Room with a View – Part 5 (Conclusion)


This previously unreleased short story has been featured in installments over the last few weeks. Enjoy the final chapter of…Room with a View.

Room with a View – Part 5 (Conclusion)

Knock, knock.


He sat up suddenly.  Craig looked around his bedroom.  He shielded his eyes from the morning glare painting the walls.  His memory flashing images of last night.  The visit.  Zingo’s arm.  Blood.  Craig panicked and his heart raced.  He scrambled to the window.

Knock, knock.

“Craig?  Are you awake?  You’re going to be late for school.”  His mother pleaded outside the bedroom door.


Zingo’s arm wasn’t there.  The grass was void of blood or any signs of a weighty limb resting on the dew-covered lawn.  Craig’s eyes darted across the yard.  He scanned the tree line.


“Yes, mom.  I’m up!”  Craig shouted over his shoulder.  He heard his mother mumble about using a tone like that with her as she left the hallway.

A pit formed in the bottom of his stomach.  He felt like he was being watched but he couldn’t locate the eyes.  Red eyes.  They were out there.  He felt it.  Craig swallowed his morning breath and ran a shaky hand through his hair.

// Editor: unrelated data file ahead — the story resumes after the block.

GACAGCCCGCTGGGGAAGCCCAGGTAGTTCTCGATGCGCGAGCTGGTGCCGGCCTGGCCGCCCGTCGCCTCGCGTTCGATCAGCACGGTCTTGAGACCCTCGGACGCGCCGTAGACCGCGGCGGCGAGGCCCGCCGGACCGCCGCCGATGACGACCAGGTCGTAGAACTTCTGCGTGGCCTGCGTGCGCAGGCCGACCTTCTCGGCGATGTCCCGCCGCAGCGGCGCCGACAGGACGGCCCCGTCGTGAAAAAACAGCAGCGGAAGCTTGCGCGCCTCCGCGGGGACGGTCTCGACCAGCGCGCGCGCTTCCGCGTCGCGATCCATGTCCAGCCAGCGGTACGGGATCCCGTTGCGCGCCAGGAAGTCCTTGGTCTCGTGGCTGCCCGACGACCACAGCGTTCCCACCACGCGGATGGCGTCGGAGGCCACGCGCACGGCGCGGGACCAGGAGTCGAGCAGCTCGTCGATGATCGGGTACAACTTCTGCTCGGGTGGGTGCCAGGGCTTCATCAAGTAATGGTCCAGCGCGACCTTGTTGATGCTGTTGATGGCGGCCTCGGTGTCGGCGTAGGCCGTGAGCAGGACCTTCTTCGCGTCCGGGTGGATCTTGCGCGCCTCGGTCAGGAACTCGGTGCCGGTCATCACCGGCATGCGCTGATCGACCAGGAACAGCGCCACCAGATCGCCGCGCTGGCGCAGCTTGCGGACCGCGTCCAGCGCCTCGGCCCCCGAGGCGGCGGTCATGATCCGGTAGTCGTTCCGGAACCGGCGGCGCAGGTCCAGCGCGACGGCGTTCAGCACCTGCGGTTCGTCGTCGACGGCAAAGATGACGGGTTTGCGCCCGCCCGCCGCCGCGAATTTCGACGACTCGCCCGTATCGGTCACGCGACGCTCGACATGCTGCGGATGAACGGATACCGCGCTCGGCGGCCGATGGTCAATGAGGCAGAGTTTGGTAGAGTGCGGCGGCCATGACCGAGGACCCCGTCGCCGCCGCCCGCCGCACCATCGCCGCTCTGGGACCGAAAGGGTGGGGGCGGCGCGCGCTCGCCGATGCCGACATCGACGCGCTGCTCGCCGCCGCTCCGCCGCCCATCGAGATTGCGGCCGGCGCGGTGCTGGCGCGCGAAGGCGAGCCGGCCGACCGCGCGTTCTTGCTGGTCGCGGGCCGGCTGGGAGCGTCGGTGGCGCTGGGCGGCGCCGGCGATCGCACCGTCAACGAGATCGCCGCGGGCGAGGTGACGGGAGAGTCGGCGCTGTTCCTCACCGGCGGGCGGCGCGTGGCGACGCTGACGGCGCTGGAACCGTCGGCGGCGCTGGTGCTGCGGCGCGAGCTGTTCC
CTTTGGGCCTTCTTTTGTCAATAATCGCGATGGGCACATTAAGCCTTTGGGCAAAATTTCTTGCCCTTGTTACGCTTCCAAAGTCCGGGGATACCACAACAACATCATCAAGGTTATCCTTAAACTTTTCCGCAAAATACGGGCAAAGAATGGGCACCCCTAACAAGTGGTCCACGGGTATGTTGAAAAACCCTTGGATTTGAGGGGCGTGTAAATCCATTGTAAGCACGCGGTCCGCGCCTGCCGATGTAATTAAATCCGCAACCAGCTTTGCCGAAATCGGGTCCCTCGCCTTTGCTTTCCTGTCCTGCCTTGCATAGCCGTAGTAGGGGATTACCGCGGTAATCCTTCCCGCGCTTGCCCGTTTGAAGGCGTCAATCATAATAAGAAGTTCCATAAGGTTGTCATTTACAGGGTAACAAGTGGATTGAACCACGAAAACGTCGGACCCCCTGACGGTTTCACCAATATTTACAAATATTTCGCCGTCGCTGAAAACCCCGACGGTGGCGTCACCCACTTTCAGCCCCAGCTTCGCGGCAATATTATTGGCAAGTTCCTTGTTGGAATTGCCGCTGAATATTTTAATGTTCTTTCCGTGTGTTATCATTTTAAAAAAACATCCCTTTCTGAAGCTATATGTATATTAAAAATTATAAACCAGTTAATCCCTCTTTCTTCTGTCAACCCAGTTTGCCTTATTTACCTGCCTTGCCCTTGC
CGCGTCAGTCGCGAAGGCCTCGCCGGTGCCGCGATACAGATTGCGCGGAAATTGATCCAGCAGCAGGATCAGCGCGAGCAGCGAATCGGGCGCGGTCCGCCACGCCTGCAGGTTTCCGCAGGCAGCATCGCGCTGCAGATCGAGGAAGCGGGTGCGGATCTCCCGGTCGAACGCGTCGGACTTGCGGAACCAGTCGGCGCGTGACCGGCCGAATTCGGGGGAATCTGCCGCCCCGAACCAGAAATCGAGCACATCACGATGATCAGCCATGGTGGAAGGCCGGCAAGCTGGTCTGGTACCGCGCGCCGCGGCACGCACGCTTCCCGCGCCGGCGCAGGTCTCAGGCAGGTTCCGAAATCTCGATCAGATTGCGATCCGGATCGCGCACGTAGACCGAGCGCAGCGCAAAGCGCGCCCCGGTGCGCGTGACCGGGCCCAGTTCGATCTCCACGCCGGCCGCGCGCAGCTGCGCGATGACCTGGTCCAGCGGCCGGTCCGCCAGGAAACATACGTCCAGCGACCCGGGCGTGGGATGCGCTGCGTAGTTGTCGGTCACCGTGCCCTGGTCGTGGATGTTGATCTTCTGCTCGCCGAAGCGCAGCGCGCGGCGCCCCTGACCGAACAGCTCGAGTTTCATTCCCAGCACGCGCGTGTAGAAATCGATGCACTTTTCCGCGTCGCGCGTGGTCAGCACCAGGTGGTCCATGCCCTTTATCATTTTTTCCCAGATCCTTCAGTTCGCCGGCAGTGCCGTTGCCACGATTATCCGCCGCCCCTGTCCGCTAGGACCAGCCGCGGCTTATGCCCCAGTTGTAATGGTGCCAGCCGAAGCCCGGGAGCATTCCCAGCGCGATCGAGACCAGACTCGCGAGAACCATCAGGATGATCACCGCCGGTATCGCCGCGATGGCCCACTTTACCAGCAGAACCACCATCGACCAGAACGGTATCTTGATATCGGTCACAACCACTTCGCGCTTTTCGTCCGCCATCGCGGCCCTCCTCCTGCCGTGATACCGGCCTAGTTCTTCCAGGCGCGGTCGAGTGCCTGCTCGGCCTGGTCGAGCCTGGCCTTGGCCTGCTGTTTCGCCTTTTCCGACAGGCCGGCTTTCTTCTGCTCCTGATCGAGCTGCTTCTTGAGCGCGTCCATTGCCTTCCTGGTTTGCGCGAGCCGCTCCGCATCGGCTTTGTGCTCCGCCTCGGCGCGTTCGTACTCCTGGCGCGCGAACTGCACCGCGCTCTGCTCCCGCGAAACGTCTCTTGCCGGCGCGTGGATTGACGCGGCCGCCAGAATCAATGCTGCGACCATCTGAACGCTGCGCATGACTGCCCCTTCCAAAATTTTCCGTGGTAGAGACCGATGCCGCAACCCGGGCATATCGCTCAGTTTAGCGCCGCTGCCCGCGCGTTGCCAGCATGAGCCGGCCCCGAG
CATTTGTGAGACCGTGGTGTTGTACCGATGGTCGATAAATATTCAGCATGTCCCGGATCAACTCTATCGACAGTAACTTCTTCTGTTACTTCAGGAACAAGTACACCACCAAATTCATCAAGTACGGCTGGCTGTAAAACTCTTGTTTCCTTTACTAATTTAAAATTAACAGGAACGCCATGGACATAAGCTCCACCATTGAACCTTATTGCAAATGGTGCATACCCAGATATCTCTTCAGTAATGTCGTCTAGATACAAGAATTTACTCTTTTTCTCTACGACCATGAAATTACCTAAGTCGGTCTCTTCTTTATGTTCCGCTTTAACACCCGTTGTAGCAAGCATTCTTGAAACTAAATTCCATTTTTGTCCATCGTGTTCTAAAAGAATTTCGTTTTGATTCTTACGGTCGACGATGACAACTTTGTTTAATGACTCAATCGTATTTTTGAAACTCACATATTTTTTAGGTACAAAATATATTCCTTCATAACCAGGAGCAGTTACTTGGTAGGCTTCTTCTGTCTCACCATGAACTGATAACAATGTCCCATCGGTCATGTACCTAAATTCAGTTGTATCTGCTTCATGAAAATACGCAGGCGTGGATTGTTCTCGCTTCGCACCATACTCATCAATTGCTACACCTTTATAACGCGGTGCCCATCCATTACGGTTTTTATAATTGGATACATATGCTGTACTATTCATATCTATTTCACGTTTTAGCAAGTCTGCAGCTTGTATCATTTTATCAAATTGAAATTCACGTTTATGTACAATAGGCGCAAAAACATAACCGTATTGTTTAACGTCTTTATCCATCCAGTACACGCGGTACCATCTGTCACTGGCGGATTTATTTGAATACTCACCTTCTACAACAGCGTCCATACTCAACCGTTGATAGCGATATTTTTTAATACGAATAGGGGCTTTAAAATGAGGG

He grabbed his cell phone and dialed his friend.  It rang and went to voice mail.  He tried again.  Same result.  Craig felt nauseated at the prospect of his best friend being mauled by the monster.  His emotions ran the gamut of fear to frustration to anger.  Craig had to do something but he didn’t know where to begin.

Without thinking, Craig slid over the window sill and dropped to the lawn below.  He ran for the woods.  His eyes picked apart the landscape as he ran.  He had to know he wasn’t losing his mind.  Maybe it was all a bad dream?  Zingo could be busy and that’s why he didn’t answer the phone.  He knew there should have been a bloody spot on the grass where he had seen the phantom limb.

Craig jumped over a deadfall.  His feet slid down the gulley, riding old leaves and detritus like a skateboard.  He used saplings to slow his progress.  Reaching the bottom, he caught his breath and looked around.  The dappled sunlight cast eerie shadows between the limbs.  Then it hit him.

The smell almost dropped Craig to his knees.  It smelled like a men’s restroom at a truck stop mixed with rotting flesh.  Craig choked back what threatened to shoot up his throat.  He lifted the collar of his tee shirt to cover his nose.  It barely made a difference.

The hairs on the back of his neck stood up.  His survival instincts were at war with his desire to figure out his puzzle.  He took a few steps forward, along the shallow bank of the brook.  His foot kicked something hard beneath the leaves.  A sharp pain shot through his big toe and he glanced down, expecting to see a large rock.  Instead, he found something else.